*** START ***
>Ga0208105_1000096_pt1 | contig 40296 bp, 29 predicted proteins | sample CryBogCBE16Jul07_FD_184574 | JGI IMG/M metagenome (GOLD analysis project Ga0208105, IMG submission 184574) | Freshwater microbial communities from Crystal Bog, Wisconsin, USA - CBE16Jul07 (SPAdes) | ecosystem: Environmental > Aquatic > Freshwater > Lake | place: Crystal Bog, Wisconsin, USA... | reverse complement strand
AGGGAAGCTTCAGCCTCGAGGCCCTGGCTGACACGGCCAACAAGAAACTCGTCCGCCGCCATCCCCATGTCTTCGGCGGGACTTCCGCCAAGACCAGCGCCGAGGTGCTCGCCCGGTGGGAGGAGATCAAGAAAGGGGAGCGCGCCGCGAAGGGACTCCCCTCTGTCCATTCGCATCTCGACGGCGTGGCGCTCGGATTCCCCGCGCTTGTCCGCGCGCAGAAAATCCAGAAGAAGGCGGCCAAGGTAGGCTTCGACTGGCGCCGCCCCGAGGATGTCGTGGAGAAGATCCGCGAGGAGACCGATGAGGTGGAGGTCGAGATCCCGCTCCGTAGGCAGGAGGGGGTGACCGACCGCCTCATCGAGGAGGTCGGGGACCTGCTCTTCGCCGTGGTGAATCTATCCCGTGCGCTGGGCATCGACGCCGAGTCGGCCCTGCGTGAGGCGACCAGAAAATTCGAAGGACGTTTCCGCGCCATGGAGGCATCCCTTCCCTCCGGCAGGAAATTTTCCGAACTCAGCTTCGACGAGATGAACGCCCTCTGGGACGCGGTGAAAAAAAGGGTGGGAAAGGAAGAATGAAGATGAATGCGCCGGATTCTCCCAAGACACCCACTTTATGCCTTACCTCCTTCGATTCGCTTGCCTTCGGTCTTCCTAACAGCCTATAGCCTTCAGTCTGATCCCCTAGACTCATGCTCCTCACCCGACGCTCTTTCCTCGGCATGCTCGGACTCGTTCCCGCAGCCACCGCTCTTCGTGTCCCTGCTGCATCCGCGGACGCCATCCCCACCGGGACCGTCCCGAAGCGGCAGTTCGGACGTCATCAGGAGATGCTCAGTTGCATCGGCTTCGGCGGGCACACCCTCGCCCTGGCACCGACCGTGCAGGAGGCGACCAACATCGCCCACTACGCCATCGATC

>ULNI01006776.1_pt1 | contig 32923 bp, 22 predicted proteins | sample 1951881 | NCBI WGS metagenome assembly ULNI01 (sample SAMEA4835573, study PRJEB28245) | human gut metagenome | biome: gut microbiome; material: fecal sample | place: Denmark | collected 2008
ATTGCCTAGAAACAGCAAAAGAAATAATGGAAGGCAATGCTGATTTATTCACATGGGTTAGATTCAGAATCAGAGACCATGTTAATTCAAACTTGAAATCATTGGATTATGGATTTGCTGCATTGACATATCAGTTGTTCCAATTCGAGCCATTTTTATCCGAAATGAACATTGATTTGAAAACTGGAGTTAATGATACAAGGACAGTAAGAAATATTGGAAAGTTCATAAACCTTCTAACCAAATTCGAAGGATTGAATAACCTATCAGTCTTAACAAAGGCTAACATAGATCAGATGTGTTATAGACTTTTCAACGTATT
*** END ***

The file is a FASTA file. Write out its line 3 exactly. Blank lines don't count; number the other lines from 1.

>ULNI01006776.1_pt1 | contig 32923 bp, 22 predicted proteins | sample 1951881 | NCBI WGS metagenome assembly ULNI01 (sample SAMEA4835573, study PRJEB28245) | human gut metagenome | biome: gut microbiome; material: fecal sample | place: Denmark | collected 2008